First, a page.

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Debian Gitlab (salsa.debian.org) tricks

Debian

Debian is moving the git hosting from alioth.debian.org, an instance of Fusionforge, to salsa.debian.org which is a Gitlab instance.

There is some background reading available on https://wiki.debian.org/Salsa/. This also has pointers to an import script to ease migration for people that move repositories. It's definitely worth hanging out in #alioth on oftc, too, to learn more about salsa / gitlab in case you have a persistent irc connection.

As of now() salsa has 15,320 projects, 2,655 users in 298 groups.
Alioth has 29,590 git repositories (which is roughly equivalent to a project in Gitlab), 30,498 users in 1,154 projects (which is roughly equivalent a group in Gitlab).

So we currently have 50% of the git repositories migrated. One month after leaving beta. This is very impressive.
As Alioth has naturally accumulated some cruft, Alexander Wirt (formorer) estimates that 80% of the repositories in use have already been migrated.

So it's time to update your local .git/config URLs!

Mehdi Dogguy has written nice scripts to ease handling salsa / gitlab via the (extensive and very well documented) API. Among them is list_projects that gets you nice overview of the projects in a specific group. This is especially true for the "Debian" group that contains the former collab-maint repositories, so source code that can and shall be maintained by Debian Developers collectively.

Finding migrated repositories

Salsa can search quite quickly via the Web UI: https://salsa.debian.org/search?utf8=✓&search=htop

Salsa search screenshot

but finding the URL to clone the repository from is more clicks and ~4MB of data each time (yeah, the modern web), so

$ curl --silent https://salsa.debian.org/api/v4/projects?search="htop" | jq .
[
  {
    "id": 9546,
    "description": "interactive processes viewer",
    "name": "htop",
    "name_with_namespace": "Debian / htop",
    "path": "htop",
    "path_with_namespace": "debian/htop",
    "created_at": "2018-02-05T12:44:35.017Z",
    "default_branch": "master",
    "tag_list": [],
    "ssh_url_to_repo": "git@salsa.debian.org:debian/htop.git",
    "http_url_to_repo": "https://salsa.debian.org/debian/htop.git",
    "web_url": "https://salsa.debian.org/debian/htop",
    "avatar_url": null,
    "star_count": 0,
    "forks_count": 0,
    "last_activity_at": "2018-02-17T18:23:05.550Z"
  }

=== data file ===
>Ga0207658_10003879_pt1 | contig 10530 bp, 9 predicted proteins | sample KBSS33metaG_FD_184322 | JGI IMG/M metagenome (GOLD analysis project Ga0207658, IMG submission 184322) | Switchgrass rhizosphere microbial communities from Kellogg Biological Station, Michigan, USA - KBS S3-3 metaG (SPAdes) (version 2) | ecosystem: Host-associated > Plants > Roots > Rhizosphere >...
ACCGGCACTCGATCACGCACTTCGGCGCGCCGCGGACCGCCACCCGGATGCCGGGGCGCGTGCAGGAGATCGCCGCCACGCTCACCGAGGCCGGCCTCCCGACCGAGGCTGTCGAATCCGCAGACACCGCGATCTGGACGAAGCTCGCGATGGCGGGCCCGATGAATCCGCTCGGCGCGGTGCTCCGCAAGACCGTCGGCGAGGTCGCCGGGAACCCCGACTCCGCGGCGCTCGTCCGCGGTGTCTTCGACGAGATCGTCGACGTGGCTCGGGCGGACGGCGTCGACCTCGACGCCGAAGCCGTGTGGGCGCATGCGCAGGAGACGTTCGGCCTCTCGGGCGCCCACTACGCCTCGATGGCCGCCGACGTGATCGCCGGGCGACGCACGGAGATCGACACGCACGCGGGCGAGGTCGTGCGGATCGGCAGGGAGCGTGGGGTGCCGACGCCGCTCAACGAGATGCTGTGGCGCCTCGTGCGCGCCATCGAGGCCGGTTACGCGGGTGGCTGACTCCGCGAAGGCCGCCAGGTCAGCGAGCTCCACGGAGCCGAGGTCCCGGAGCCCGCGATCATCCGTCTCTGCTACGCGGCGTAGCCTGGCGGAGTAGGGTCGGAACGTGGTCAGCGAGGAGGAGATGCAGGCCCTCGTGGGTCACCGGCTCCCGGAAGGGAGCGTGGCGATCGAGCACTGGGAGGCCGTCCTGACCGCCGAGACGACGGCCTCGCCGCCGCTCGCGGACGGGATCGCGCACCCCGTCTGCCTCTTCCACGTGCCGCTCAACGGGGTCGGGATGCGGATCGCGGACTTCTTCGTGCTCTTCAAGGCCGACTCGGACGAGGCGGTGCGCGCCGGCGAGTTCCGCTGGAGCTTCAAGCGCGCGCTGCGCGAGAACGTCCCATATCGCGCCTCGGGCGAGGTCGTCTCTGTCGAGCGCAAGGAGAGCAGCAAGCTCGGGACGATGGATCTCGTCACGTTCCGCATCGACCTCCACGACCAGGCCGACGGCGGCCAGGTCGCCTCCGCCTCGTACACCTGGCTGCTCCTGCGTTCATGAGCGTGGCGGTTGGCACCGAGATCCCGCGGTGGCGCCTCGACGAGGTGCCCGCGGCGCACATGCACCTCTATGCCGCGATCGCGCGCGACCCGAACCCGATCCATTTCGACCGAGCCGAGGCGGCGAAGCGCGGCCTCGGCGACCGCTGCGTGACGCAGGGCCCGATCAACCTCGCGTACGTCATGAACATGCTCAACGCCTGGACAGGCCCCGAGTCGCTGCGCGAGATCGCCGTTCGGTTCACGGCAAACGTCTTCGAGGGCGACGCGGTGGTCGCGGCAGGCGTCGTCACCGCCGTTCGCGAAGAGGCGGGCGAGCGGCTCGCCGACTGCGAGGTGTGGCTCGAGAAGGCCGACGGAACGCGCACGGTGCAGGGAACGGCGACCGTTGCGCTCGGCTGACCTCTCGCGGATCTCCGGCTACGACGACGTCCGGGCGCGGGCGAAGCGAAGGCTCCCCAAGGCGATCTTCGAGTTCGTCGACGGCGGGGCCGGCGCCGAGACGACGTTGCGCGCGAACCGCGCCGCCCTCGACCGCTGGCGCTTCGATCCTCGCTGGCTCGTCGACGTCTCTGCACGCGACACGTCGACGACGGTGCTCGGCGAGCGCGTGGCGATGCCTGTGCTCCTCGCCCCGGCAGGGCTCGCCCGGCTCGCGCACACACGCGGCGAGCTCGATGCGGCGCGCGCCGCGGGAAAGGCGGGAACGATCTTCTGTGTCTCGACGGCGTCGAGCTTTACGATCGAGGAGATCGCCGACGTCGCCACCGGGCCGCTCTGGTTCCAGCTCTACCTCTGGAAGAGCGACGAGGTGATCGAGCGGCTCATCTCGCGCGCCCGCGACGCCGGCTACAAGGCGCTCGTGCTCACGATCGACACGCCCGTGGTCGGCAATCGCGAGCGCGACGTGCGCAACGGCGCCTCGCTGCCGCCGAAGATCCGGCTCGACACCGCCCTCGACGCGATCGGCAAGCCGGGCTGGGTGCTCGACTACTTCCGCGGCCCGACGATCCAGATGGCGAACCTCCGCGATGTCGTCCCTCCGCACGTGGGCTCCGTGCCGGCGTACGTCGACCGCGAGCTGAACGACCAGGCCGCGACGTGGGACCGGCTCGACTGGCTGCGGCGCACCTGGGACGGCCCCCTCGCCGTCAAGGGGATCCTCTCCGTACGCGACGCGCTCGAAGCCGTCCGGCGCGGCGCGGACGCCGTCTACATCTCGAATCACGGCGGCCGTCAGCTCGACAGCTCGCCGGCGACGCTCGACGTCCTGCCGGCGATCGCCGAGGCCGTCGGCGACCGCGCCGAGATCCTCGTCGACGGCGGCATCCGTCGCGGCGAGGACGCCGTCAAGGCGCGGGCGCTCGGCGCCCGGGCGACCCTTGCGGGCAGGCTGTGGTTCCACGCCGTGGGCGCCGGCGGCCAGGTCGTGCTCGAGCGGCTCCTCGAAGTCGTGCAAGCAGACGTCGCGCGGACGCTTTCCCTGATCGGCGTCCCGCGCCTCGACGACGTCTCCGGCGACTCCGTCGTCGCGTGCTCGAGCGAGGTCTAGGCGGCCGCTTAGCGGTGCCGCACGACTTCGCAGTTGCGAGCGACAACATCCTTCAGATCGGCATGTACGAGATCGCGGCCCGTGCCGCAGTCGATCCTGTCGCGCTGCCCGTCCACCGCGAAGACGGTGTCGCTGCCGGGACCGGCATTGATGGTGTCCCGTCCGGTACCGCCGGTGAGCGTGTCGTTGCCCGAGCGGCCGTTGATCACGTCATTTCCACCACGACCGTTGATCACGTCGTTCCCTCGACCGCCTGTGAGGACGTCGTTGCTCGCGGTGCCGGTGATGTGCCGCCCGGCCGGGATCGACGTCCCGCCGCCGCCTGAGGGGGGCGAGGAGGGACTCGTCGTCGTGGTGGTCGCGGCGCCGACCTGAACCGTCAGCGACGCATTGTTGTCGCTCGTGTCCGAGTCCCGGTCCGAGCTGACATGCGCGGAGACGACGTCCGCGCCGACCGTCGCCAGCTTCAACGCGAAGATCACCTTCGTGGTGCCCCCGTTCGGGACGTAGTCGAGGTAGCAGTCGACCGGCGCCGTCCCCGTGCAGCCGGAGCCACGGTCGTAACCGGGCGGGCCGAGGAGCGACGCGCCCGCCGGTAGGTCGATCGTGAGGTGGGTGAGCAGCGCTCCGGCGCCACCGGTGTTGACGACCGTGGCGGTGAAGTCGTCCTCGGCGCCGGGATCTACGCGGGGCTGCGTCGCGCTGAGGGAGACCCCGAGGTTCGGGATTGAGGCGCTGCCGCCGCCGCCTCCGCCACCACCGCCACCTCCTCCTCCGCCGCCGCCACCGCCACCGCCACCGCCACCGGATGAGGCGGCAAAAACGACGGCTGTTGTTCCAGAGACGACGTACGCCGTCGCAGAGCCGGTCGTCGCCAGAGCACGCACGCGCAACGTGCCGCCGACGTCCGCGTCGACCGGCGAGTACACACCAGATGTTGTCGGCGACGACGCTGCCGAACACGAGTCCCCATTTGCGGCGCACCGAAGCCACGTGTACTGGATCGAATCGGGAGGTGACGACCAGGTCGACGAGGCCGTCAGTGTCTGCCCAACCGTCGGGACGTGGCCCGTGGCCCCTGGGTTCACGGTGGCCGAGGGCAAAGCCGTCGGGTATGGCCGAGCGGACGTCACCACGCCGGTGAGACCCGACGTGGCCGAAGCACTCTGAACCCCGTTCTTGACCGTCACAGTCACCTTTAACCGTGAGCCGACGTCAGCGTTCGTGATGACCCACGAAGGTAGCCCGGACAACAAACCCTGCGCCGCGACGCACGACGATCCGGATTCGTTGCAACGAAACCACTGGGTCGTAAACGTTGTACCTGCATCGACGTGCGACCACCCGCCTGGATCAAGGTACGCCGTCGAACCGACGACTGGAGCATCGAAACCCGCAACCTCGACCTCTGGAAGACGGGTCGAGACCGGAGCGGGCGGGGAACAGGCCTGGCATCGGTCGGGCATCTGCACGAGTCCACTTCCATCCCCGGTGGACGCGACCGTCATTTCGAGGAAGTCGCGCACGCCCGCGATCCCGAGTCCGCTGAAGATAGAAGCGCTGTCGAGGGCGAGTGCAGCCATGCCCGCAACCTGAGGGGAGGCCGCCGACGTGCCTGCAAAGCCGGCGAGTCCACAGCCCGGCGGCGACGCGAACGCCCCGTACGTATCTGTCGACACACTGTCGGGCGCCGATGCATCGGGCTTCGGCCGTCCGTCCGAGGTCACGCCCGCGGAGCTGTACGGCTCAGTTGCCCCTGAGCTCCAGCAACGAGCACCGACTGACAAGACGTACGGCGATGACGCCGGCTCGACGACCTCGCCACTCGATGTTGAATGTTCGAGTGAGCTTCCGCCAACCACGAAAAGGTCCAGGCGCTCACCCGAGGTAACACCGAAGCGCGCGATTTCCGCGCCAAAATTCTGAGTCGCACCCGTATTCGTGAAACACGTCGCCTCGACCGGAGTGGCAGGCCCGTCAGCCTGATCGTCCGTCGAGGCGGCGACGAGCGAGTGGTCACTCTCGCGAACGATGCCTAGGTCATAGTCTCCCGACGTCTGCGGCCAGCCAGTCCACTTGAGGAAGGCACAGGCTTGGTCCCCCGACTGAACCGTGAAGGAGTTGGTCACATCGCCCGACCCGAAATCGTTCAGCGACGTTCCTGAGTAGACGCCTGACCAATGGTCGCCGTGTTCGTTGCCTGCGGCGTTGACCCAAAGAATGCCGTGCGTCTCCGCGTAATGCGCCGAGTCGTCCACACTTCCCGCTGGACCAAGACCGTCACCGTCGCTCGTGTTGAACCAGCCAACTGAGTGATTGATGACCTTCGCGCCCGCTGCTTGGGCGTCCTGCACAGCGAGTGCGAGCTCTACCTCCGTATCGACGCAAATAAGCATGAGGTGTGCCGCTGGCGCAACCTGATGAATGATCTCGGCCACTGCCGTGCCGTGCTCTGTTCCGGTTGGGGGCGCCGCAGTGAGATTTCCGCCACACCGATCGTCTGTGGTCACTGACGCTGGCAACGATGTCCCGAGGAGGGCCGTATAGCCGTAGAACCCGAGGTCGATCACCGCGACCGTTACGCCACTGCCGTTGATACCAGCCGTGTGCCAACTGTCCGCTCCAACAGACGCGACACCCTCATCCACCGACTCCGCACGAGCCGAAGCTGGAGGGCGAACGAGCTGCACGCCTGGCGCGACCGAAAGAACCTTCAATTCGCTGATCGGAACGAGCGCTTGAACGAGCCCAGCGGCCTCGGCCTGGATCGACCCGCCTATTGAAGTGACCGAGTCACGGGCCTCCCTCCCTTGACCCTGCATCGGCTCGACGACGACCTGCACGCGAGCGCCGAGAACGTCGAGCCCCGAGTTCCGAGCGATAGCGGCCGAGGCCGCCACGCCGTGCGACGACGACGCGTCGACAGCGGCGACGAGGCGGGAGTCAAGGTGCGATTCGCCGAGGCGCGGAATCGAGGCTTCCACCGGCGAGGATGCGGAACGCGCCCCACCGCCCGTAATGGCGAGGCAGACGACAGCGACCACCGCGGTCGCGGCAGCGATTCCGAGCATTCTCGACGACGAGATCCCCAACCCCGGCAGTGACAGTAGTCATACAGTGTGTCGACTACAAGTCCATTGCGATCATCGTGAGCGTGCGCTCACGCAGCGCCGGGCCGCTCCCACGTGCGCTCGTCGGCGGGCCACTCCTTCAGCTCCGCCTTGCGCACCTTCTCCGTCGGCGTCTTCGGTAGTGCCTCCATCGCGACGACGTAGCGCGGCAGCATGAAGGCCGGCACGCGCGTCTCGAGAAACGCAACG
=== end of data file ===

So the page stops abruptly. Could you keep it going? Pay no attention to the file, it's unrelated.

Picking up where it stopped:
]

is a bit nicer.

Please notice the git url format is a bit odd, it's either
git@salsa.debian.org:debian/htop.git or
ssh://git@salsa.debian.org/debian/htop.git.

Notice the ":" -> "/" after the hostname. Bit me once.

Finding repositories to update

At this time I found it useful to check which of the repositories I have cloned had not yet been updated in the local .git/config:

find ~/debconf ~/my_sources ~/shared -ipath '*.git/config' -exec grep -H 'url.*git\.debian' '{}' \;

Thanks to Jörg Jaspert (Ganneff) the Debconf repositories have all been moved to Salsa now.
Hint: Bug him for his scripts if you need to do complex moves.

Updating the URLs has been an hours work on my side and there is little you can do to speed that up if - as in the Debconf case - teams have used the opportunity to clean up and things are not as easy as using sed -i.

But there is no reason to do this more than once, so for the laptops...

Speeding up migration on multiple devices

rsync -armuvz --existing --include="*/" --include=".git/config" --exclude="*" ~/debconf/ laptop:debconf/

will rsync the .git/config files that you changed to other systems where you keep partial copies.

On these a simple git pull to get up to remote HEAD or using the git_pull_all one-liner from https://daniel-lange.com/archives/99-Managing-a-project-consisting-of-multiple-git-repositories.html will suffice.

Git short URL

Stefano Rivera (tumbleweed) shared this clever trick:

git config --global url."ssh://git@salsa.debian.org/".insteadOf salsa:

This way you can git clone salsa:debian/htop.

tail -S (truncating lines to terminal width)

Open Source

The tail command has a quite glaring omission in that it can't truncate lines. Thus it wraps long log line into multiple terminal lines regardless. Which makes them very hard to read.

I used to work around this using less -S and then hitting the [F] key but that's interactive. less +F <filename> is the little known work-around for the interactive issue but that still doesn't work well with pipes (tail -f logfile | grep "ERROR:" etc).

There is a bug report from 2004 against GNU coreutils but that went nowhere.

So we're not getting a tail -S anytime soon.

Bash to the rescue: tail -S → tails

Hence I wrote this little script, tails [1kB]:

  1. #!/bin/bash -i
  2. # v2 from 170712: introduce loop to work around GNU coreutils issues with pipe/fifo/isatty
  3.  
  4. if [[ -z "$COLUMNS" ]] ; then
  5.         MYCOL=$(tput cols)
  6. else
  7.         MYCOL=${COLUMNS}
  8. fi
  9. tail "$@" | while read line; do
  10.         echo "$line" | expand | cut -c1-${MYCOL:-80}
  11. done

Now, there are some interesting bits even in this tiny script:

The bash -i results in $COLUMNS being set within the script on sane Linux bash. Otherwise that variable wouldn't be available. Because it is a shell variable and not an environment variable. You knew that, right?

Unfortunately the bash -i doesn't get $COLUMNS set on either MacOS (X) or FreeBSD, so that's where the tput cols comes into play. It outputs the column width for the current terminal to stdout.

If all that fails tails will default to 80 columns.

So tails -f /var/log/apache/access.log will now look nice.

Corner case: color

If you use color codes somewhere (grep --color=always, dmesg --color=always) tails will just truncate lines too short so they will still not wrap.
There is a slight risk that it may cut into half a color code escape sequence and mess up the terminal a bit. You could change that by removing the -i from the shebang line and setting $COLUMNS explicitly. But that then needs manual adjustment for each combination of colored lines (=count of ANSI sequences) and terminal width. Better to color after the tails invocation then where possible, e.g. tails -f /var/log/httpd/error.log | grep ':error' to watch for PHP errors and the like.